But Octane Motorsports Events, the Montreal-based promoter, is seeking even more traction with the fans and especially the Edmonton corporate community to ensure the long-term survival of the event here.
“This is a major sporting event of international caliber, coming to Edmonton once a year, and not too many cities have the privilege to host an IZOD IndyCar Series race," Francois Dumontier, the Octane CEO, said in a news release Sunday. “To build a strong event, maintain the global visibility and the economic fallout for the host city, and ensure its continuity, the attendance is key, as is the business community joining as sponsors or corporate hospitality customers."
IndyCar CEO Randy Bernard praised the Edmonton Indy race, but in a scrum with reporters Sunday morning he seemed measured in his long-term outlook for the race in Edmonton.
Bernard said he’ll sit down with Dumontier soon to have a “long conversation" about the promoter’s evaluation of the event and its future.
Mayor Stephen Mandel and Premier Alison Redford have both expressed support for the Edmonton Indy. Indeed, four provincial cabinet ministers attended Sunday’s race, including Tourism Minister Christine Cusanelli, who handed out the awards after the race, won by Helio Castroneves of Team Penske.
Bernard seemed encouraged by the increased profile the event is garnering and by the fan support. It should be noted that IndyCar, as a matter of policy, does not announce attendance figures.
“I have seen much more presence this year than I had last year," Bernard said. “The city has been 100-per-cent supportive.
“I did meet with the mayor two nights ago. He was very gracious. Probably the biggest area (why) this series is struggling here is in support from local sponsors. I think that’s one of the big areas that we could see some help on."
For the second straight year, for example, Octane was unable to obtain a title sponsor for the race.
Dumontier said in March he was optimistic one of the three engine suppliers — Chevy, Lotus or Honda — might provide support in that area, but that did not happen.
Bernard said, correctly, that questions about how big a financial hit Octane takes by not having a title sponsor were for Dumontier to answer, not IndyCar.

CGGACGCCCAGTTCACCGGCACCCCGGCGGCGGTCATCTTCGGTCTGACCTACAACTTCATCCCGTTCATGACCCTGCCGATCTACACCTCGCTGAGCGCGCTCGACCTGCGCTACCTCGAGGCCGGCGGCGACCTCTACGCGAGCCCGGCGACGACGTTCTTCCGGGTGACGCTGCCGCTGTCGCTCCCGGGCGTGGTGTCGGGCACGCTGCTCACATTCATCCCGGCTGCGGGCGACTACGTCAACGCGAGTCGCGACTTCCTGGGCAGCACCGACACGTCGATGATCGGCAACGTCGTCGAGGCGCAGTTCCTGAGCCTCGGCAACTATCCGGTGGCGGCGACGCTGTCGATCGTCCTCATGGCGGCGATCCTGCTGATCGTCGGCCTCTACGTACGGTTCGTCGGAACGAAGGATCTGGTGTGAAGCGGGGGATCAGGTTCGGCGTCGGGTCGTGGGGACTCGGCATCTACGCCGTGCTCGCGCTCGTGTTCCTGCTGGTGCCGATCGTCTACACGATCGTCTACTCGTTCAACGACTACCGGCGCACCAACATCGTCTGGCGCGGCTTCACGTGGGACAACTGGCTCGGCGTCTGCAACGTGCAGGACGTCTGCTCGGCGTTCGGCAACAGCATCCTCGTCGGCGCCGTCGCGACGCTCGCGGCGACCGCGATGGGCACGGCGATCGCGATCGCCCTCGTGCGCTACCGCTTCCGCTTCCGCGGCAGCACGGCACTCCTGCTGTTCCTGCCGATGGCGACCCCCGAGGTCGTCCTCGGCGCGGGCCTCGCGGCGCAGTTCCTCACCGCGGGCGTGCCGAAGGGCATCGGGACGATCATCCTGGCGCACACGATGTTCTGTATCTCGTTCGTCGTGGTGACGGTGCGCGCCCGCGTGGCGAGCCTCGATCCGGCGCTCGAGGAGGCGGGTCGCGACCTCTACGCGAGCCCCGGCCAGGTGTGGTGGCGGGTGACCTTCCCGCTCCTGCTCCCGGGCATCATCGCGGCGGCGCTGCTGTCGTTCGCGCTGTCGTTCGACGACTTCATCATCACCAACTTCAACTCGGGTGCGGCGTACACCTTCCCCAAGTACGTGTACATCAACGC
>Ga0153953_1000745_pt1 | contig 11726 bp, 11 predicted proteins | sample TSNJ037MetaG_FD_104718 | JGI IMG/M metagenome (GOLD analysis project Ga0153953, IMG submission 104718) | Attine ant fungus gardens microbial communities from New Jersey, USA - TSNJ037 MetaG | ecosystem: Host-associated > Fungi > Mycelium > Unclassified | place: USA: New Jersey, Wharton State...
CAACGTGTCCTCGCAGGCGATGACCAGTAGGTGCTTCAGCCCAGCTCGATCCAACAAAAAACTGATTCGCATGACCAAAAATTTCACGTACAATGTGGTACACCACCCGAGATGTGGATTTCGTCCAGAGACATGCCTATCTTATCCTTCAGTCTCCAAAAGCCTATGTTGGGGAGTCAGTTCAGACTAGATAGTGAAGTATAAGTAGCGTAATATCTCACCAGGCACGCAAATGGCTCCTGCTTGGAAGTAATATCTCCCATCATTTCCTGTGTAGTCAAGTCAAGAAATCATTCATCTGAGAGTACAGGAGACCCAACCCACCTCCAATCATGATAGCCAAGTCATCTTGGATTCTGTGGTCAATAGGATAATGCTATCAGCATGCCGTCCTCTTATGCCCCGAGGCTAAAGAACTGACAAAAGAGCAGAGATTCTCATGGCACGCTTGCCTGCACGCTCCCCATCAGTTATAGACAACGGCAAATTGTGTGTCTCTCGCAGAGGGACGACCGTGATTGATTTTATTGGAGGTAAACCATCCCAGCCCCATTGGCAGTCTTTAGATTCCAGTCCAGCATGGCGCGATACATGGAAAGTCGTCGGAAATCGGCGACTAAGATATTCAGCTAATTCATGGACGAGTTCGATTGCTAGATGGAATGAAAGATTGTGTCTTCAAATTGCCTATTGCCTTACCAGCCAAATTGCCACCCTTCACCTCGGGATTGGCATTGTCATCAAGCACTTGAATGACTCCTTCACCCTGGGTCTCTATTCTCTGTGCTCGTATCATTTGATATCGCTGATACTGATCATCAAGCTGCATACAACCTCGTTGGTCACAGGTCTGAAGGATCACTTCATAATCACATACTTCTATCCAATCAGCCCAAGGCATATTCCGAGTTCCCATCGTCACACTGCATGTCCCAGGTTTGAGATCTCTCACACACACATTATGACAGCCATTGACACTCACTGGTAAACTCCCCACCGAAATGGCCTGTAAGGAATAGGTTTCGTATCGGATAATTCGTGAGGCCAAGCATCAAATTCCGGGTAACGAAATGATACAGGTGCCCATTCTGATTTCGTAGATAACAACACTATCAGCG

“If I was the promoter it would be a very big issue for me," Bernard said.
For his part, Dumontier said, in his news release: “I welcome any local initiative to firm up the relationship between the event and the community."
Octane took over promotion of the race in fall 2010, after the City of Edmonton had absorbed about $12.5 million in losses during the three seasons Northlands managed the Edmonton Indy.
Whether Octane has broken even, let alone turned a profit, so far in two years’ running the show remains murky. But as far as IndyCar is concerned, there will definitely be a race in Edmonton in 2013.
“We have a three-year contract, but that’s a question for Francois," Bernard said. “Francois has to make it economical for him to continue to race here."
Asked whether he has concerns that Octane is losing money on the race, Bernard said: “I have no concerns right now.
“I think that Francois is a very good partner. He saved this race. That’s important to make it clear. This race was going away and he stepped in and took it over when it was seriously struggling financially.
“I think he has done some great things in the last two years."
Bernard cited moving the race from the west runway at the City Centre Airport to the east made it more fan friendly.
“I think Francois has done a great job," Bernard said. “It hasn’t been for lack of effort."
Octane has been criticized for lacking a year-round presence in Edmonton, although the ticket-selling operation was up and active via the Internet and a 1-800 telephone number the day after the 2011 race.